7. Hawaii Ironman World Championships

    Although it is not as “hidden” as it used to be, for how popular and far-reaching the event has become, the Hawaii Ironman World championships is still one of the most under covered and least publicized events in the world. Every year ten’s of thousands of people attempt to qualify for this 2.4mile swim, 112mile bike, and 26.1mile run through smaller Ironman events held throughout the world.

    At the race itself, the atmosphere itself is legendary with professional triathletes and amateurs lining up at the starting line together, each with a story of their own. The cross winds off the ocean and the marathon through the lengendary lava fields of Kona makes this most exciting, difficult and treasured one day endurance event in the world.

Where are They Now? Remembering the WWF Wrestlers From the 80s

Remembering the craziest, funniest, coolest, and cheesiest wrestlers of the 80’s. Here’s what they’re up to now.


Many of them will never be forgotten. Some of them will. They are the WWF wrestlers of the 80’s. Many of them transformed the wrestling federation into a dynamite entertainment spectacle. Many of them are remembered for their wrestling techniques, and many of them are remembered for their strange gimmicks, humorous catchphrases, or unforgettable sidekicks. Here’s a trip down memory lane to remember these old school wrestlers and to find out what they’re up to now.

Hulk Hogan

Hulk Hogan, born in 1953 as Terry Gene Bollea , has been in the wrestling spotlight since the beginning of the 80’s. He is a twelve-time world champion and in 2005 he was inducted into the WWE Hall of Fame.

In the 1980’s, Hogan transformed the wrestling industry into a primetime sports entertainment spectacle for people of all ages and backgrounds. His grand entrances and theme songs such as “Eye of the Tiger”, grabbed the attention of people all around the world. He was portrayed as a real-life superhero in the eyes of his younger fans. Hogan was featured on the covers of Sports Illustrated, TV Guide, and People magazines, while also appearing on The Tonight Show and co-hosting Saturday Night Live.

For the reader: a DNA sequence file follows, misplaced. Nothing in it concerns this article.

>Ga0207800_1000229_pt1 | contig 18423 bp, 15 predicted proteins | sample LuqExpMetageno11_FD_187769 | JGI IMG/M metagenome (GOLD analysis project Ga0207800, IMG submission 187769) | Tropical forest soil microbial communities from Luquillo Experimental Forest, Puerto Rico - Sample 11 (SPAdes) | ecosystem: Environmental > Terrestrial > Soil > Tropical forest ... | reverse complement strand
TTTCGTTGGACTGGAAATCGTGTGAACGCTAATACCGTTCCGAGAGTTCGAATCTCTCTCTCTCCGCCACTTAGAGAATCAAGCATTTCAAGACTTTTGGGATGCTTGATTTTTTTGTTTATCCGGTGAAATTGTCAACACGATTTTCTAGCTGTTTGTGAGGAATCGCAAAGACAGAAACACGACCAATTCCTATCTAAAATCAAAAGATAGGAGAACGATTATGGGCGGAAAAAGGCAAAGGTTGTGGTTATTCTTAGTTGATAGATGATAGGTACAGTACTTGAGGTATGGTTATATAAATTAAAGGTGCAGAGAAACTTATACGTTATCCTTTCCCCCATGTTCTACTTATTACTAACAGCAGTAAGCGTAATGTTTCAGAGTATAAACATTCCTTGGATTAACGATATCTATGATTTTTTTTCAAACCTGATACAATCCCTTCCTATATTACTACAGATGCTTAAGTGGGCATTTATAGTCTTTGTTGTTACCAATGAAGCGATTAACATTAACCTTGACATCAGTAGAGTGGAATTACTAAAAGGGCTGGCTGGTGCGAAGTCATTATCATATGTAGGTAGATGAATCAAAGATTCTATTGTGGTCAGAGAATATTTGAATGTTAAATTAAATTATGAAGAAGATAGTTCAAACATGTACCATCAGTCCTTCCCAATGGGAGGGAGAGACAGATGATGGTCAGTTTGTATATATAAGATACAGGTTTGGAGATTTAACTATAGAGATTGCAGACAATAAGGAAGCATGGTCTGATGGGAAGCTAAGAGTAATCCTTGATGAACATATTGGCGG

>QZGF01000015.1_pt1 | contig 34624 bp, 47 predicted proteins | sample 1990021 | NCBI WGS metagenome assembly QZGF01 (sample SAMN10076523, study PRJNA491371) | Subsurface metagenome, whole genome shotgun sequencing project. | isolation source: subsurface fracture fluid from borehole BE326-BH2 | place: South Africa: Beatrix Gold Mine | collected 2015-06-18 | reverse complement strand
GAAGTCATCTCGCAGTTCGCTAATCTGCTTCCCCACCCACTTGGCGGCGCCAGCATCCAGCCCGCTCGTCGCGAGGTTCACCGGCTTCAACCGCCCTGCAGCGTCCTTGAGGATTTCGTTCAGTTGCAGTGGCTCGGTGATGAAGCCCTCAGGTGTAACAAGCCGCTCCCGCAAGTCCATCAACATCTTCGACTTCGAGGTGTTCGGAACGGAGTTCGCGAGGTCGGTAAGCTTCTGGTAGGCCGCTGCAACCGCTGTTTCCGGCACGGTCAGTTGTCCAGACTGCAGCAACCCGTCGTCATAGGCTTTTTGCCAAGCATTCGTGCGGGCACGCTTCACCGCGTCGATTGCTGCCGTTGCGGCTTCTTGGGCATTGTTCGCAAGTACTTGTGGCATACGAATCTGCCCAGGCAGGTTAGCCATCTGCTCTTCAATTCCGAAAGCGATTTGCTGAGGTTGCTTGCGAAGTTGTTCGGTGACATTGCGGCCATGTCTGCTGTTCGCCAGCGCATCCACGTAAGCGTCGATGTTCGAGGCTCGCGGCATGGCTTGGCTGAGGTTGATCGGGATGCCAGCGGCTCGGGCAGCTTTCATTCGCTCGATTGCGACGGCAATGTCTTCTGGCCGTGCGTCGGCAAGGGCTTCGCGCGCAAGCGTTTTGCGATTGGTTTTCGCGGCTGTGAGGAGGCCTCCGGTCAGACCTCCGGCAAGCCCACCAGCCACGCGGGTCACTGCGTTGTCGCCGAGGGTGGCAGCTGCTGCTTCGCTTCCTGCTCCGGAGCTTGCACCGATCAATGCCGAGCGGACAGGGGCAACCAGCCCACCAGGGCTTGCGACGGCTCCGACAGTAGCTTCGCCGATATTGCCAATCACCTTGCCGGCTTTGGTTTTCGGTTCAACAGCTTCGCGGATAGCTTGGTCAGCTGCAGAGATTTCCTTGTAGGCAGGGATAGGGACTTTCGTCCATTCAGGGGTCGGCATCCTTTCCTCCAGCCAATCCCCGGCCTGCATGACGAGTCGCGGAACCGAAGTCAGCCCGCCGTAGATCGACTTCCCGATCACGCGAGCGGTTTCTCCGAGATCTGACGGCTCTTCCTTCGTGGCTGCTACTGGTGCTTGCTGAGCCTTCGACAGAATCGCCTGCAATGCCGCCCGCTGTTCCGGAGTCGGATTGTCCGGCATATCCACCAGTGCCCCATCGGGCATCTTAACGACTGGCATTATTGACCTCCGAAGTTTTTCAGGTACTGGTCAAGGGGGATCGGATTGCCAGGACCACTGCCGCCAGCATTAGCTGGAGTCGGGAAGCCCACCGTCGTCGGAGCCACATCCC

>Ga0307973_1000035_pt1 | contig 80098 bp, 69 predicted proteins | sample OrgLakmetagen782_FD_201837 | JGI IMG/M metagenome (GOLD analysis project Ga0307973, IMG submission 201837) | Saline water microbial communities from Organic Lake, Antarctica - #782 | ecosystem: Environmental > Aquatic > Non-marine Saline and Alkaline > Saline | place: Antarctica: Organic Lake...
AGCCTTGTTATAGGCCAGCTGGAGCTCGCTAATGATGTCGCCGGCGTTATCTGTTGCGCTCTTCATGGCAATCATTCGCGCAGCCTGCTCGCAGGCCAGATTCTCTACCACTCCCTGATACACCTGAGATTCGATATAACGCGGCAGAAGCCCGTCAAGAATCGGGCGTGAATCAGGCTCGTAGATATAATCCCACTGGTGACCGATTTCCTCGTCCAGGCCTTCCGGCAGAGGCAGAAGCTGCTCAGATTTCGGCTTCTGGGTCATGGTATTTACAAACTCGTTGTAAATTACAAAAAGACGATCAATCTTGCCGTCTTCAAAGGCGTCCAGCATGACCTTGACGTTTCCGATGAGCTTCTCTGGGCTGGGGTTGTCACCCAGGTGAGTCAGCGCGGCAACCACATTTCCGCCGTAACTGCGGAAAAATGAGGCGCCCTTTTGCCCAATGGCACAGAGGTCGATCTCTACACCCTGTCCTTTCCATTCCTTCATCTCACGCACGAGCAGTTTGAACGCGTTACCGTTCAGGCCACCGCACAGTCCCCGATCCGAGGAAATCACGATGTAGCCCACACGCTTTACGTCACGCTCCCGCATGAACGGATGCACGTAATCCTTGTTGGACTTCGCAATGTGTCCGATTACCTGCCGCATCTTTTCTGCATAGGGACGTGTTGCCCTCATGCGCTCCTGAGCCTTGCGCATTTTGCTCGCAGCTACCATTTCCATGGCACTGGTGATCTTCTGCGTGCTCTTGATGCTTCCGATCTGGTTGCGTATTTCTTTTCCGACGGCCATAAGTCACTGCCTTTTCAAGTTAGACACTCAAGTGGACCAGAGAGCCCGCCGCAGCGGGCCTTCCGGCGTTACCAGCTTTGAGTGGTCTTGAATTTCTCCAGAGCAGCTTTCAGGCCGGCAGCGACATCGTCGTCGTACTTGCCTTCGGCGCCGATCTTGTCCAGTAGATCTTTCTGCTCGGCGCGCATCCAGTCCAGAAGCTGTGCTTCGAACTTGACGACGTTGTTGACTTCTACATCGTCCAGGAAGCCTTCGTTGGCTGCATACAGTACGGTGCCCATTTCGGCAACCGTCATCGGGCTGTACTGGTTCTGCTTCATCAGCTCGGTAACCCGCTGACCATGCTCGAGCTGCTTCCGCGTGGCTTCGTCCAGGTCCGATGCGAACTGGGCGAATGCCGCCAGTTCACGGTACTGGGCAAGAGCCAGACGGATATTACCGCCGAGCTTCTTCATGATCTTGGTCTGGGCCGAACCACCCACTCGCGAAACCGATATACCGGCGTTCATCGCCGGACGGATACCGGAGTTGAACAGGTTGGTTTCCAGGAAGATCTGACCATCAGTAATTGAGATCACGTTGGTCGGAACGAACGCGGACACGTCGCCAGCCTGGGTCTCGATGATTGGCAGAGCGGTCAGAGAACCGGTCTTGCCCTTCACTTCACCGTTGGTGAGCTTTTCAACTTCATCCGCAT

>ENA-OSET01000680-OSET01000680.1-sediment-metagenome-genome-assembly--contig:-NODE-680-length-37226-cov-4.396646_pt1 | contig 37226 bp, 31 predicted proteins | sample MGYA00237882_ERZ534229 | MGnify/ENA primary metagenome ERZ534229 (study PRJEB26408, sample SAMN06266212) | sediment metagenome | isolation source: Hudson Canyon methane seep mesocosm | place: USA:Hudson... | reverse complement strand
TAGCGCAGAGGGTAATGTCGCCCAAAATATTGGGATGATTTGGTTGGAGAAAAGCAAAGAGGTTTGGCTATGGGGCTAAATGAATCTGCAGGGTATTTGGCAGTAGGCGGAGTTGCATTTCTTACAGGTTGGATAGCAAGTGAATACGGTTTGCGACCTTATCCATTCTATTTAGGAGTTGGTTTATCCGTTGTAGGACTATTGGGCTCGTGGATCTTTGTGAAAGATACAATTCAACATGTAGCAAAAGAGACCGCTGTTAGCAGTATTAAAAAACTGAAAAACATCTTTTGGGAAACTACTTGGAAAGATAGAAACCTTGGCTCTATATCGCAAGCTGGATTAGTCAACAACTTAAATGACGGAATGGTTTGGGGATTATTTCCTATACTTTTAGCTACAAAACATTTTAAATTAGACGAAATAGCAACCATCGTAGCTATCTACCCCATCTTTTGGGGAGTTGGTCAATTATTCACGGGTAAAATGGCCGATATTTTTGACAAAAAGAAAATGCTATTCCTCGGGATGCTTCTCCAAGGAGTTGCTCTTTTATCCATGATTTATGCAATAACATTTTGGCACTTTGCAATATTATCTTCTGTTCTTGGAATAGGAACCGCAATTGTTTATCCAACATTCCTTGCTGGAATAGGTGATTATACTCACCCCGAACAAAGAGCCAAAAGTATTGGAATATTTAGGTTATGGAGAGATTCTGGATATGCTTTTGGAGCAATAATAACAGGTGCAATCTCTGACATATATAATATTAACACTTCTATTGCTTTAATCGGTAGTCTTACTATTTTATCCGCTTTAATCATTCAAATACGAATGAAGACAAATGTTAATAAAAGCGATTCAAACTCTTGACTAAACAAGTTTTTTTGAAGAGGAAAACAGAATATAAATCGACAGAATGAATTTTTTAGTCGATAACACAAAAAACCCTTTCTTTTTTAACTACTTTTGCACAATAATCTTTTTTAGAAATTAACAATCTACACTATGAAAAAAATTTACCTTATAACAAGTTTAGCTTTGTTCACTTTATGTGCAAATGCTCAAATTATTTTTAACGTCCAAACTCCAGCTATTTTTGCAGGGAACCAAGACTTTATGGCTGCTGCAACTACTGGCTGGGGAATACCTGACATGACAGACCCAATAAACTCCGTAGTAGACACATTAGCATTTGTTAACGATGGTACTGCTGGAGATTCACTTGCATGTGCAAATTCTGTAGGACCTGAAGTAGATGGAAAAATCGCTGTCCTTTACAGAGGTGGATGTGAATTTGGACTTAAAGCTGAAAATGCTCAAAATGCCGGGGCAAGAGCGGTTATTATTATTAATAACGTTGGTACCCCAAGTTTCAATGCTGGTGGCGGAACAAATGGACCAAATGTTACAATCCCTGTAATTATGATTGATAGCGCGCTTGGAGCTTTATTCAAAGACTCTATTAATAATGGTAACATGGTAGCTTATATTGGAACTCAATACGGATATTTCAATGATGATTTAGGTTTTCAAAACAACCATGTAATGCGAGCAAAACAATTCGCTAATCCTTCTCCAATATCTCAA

Although his roots are still with wrestling, Hogan is focusing more on television roles. He now has his own reality show, called “Hogan Knows Best”, which focuses on his own family life. In addition, he now hosts the comeback series “American Gladiators”.

Other past acting gigs include roles on Rocky III, No Holds Barred, The A-Team, Walker, Texas Ranger, and others.

Andre the Giant

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Andre the Giant, born André René Roussimoff in 1946 in France,began wrestling professionally in his late teens. He made his WWF debut in 1973 and remained with the federation until 1991. He was the first to be inducted into the WWE Hall of Fame. He was one of the most famous professional wrestlers of the 70’s and 80’s and was loved by audiences and fans all over the world.

Andre was of course best known for his great size. He stood over 7 feet tall, and weighed over 300 pounds at the beginning of his career. By the end of his career he had reached a whopping 540 pounds. Andre also had an abnormally large wrist, at 13″, which is indicative of overall bone structure.

Supposedly he went 15 years without a loss by pinfall or submission before being pinned by Hulk Hogan in 1987 at WrestleMania III In 1986, André won a twenty-man battle royal that featured top NFL stars and wrestlers.

By the late 1980’s the disease that granted him his immense size started to take its toll on his body. André was in constant, near-crippling pain, and his heart struggled to pump blood throughout his massive body. When he was not in front of a camera, he was usually in a wheelchair. .André died in his sleep on January 27, 1993, in his Paris hotel room. He was in France to attend the funeral of his father. André’s body was cremated in accordance with his wishes and his ashes scattered at his ranch in Ellerbe, North Carolina.

‘Macho Man’ Randy Savage

The’ Macho Man’ Randy Savage, born Randall Mario Poffo in 1952 in Columbus, Ohio, made his WWF debut n 1985. Savage became instantly known by wrestling fans for his distinctively deep, husky voice, colorful attire (often comprised of sunglasses and a bandanna, gaudy robes and/or a cowboy hat), and his catch phrase “Oooh, yeah!”For much of his tenure in the WWF, he was managed by his real life wife, “Miss Elizabeth” Hulette.

Macho Man was a two-time WWF champion and a four-time WCW World Heavyweight Champion.

Savage later became known for his rivalry with Hulk Hogan, after accusing Hogan of sleeping in Elizabeth’s bed during a road trip. Savage and Elizabeth were divorced on September 18, 1992. Savage and Hogan reportedly have a strained relationship to this day.